Under this policy, the annual repayments of a graduate earning £30,000 a year would triple Louis Ashworth

Students and unions have publicly challenged the recent government proposal to lower the threshold for student loan repayments to graduates earning over £23,000 from just over £27,000.

At present, graduates only begin gradually paying back their student loan once they are earning a minimum of £27,295 per year. A lower threshold would allow high-earning graduates to pay off their loans quickly, avoiding high interest rates, but would force lower-earning graduates into high long-term repayments.

The suggestion was made in the 2019 Augar review of student finance.

The proposal was suggested by former universities minister David Willetts and follows his introduction of increased £9,000 tuition fees in 2012, creating the current student finance system. 

Willetts stated that funding of universities should “not come at the expense of the taxpayer”, citing the rise of loan write-offs “from 28% [in 2012] to 53% today”.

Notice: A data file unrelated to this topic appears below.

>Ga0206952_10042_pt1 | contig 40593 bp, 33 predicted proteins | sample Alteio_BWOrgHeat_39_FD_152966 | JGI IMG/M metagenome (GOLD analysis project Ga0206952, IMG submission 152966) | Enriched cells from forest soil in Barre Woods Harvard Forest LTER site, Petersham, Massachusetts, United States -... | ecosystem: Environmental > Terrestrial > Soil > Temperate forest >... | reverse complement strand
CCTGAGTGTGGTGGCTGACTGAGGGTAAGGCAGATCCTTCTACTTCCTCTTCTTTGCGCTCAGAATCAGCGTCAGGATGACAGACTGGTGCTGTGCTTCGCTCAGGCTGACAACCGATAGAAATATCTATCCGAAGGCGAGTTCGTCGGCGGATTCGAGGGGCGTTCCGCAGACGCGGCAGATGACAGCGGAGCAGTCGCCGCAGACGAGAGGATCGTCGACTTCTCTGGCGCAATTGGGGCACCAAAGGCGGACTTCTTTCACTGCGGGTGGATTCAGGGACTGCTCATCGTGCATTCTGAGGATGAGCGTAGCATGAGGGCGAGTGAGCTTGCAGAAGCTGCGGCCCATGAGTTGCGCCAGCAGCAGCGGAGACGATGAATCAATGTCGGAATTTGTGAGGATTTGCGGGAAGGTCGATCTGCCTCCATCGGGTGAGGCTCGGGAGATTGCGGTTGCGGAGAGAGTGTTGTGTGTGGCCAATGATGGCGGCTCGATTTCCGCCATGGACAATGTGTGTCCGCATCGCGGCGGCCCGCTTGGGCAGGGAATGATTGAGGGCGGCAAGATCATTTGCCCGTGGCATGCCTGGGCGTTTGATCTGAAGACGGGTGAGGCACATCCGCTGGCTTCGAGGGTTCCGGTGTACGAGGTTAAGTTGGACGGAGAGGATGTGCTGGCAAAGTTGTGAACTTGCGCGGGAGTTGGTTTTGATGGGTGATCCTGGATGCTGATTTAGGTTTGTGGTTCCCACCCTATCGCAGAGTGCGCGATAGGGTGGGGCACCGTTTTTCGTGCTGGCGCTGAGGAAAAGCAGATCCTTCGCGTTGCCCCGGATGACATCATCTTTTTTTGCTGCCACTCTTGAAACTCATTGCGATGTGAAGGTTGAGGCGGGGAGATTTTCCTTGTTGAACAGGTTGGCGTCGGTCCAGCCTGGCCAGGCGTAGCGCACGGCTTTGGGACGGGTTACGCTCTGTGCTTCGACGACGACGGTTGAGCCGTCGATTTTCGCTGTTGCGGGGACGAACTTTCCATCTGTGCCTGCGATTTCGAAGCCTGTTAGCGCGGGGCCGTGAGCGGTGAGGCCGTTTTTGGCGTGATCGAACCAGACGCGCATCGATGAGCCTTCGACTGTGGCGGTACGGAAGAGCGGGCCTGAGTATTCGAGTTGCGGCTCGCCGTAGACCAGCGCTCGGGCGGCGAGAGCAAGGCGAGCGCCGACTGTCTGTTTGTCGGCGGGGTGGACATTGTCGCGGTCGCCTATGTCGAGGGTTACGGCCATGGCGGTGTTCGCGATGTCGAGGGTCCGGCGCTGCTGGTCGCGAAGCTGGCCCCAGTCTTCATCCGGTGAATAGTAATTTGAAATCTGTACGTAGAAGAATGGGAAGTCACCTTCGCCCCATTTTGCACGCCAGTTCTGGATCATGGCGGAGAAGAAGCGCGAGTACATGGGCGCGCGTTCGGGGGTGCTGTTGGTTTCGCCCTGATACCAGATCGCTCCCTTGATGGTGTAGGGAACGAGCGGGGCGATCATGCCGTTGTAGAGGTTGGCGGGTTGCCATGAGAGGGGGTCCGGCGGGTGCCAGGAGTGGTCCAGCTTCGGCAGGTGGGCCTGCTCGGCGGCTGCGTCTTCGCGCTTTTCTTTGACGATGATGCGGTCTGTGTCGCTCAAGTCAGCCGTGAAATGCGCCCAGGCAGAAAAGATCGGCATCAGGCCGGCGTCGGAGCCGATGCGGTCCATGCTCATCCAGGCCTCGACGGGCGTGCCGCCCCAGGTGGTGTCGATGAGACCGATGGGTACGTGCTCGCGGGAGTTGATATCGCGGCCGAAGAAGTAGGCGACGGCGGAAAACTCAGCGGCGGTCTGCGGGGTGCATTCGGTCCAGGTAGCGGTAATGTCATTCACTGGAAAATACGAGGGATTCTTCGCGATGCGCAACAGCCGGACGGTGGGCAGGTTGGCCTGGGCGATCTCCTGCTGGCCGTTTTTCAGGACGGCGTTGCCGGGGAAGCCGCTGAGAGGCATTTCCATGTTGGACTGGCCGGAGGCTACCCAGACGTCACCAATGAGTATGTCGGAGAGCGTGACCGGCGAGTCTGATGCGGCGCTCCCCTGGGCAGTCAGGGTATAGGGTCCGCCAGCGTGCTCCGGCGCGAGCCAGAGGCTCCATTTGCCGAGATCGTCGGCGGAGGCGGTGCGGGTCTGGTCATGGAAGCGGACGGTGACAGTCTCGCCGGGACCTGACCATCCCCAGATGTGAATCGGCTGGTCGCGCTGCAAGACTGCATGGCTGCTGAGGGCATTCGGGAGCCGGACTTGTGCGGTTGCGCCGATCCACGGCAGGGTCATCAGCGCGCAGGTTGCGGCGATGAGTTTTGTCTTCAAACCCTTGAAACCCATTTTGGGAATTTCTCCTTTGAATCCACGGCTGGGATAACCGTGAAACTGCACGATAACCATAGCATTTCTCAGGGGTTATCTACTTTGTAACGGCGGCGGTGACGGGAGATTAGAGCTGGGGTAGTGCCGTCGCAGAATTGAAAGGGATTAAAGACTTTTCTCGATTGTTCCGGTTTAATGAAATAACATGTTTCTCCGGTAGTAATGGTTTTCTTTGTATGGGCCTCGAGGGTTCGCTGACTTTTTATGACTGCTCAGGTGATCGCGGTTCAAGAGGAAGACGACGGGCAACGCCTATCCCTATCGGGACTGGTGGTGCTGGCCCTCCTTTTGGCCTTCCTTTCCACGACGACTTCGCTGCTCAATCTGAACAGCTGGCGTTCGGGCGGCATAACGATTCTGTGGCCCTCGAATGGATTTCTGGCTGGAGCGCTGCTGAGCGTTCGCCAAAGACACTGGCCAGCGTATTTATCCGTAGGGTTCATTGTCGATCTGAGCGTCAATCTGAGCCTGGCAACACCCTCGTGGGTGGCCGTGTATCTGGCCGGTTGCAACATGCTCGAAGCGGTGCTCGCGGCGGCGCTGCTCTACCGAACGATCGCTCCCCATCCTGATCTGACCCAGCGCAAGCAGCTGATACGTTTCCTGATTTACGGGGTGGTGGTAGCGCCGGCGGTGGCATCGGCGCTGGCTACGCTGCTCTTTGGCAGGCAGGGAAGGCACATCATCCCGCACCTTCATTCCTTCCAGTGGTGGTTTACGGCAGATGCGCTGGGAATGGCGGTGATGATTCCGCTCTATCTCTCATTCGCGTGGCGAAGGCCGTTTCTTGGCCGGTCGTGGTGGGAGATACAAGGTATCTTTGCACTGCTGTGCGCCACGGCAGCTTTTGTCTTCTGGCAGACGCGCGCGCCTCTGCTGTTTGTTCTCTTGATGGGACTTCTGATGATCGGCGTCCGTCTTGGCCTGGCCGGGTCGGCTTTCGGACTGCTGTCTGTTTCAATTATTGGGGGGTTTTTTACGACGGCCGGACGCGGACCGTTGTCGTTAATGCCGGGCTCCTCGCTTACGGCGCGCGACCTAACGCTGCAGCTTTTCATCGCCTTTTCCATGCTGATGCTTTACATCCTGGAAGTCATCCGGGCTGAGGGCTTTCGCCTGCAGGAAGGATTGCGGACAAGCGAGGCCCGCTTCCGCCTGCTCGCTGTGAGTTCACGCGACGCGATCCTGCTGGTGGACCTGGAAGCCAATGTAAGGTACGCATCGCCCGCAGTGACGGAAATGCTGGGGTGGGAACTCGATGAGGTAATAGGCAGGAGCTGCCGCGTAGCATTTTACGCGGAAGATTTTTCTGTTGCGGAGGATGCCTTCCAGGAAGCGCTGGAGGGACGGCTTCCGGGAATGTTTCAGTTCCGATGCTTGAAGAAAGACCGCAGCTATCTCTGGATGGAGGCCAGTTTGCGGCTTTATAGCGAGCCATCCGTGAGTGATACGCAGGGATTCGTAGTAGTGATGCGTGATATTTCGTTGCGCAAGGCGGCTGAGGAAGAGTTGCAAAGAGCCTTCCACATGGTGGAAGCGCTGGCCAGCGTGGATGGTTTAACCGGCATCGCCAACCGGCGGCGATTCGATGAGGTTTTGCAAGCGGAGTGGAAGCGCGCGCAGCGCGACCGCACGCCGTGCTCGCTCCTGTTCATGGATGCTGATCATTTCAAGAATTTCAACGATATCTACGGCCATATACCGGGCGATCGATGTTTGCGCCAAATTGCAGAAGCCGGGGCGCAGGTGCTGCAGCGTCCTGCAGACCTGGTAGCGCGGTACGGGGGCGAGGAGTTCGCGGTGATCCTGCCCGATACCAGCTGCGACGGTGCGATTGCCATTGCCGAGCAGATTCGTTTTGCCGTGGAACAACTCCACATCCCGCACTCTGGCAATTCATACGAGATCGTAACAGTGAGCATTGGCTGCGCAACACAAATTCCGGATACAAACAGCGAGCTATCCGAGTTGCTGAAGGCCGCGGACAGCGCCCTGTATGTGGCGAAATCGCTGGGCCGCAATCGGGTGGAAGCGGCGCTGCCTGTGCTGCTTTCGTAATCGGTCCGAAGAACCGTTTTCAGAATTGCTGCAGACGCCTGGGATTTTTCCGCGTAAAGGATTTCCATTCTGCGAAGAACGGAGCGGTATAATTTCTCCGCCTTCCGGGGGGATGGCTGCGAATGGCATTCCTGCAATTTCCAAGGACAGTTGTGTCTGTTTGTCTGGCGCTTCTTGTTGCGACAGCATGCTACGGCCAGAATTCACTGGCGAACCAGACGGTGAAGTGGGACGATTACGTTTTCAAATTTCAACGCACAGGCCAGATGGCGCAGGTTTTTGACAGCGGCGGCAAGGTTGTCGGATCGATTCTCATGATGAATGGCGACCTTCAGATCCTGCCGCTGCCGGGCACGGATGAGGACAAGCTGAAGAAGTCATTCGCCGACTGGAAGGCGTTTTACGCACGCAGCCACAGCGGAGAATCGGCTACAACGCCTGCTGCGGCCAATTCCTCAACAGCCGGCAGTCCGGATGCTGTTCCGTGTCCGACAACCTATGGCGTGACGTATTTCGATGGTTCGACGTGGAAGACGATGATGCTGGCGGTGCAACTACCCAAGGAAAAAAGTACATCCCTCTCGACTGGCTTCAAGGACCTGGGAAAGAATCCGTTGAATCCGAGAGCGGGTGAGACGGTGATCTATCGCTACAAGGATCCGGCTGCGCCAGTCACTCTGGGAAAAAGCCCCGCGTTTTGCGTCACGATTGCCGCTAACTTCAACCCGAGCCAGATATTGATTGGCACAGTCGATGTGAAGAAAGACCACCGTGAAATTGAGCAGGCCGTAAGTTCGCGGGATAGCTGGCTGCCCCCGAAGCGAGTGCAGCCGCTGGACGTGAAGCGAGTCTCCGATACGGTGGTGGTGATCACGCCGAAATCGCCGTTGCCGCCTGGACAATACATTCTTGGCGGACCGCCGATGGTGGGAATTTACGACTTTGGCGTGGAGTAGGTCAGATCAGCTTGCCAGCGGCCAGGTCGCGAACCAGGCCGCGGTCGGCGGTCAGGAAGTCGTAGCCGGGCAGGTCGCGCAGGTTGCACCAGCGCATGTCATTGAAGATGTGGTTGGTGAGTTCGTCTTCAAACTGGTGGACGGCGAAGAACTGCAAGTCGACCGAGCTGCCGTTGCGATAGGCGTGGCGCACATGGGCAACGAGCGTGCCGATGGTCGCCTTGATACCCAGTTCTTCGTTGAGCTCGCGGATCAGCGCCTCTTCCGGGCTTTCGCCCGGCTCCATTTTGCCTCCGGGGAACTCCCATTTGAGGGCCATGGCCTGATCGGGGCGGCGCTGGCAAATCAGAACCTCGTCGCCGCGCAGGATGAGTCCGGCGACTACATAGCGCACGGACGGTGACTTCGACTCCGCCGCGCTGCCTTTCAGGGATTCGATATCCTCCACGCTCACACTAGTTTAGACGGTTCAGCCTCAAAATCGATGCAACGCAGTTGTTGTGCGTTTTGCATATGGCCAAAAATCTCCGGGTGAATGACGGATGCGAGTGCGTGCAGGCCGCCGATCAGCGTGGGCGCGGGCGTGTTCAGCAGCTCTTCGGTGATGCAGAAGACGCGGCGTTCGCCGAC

The proposal aims to save the Treasury as much as £2 billion a year but experts have warned it will affect low earners and leave graduates paying an additional £400 annually.

Under this policy, the repayments of a graduate earning £30,000 a year would triple from £243 a year to £800 a year. 

Martin Lewis, the founder of Money Saving Expert, stated that the change would “hugely” increase what graduates pay, calling it “an absolute breach of natural justice”.


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He also said that changes to the repayment plan would have to be overt so “prospective students and their parents can look at the real cost for them of going to university and decide if it’s worth it.”

Other suggested modifications to the student finance system made in the 2019 Auger review include extending the period of time in which to repay a student loan from 30 to 40 years and reducing tuition fees to £7,500.

Jo Grady, the general secretary of the University and College Union, said, “Lord Willetts, as the architect of £9k tuition fees, cannot claim to be concerned about the high levels of student debt while simultaneously proposing to hit lower-earning graduates with debt repayments.”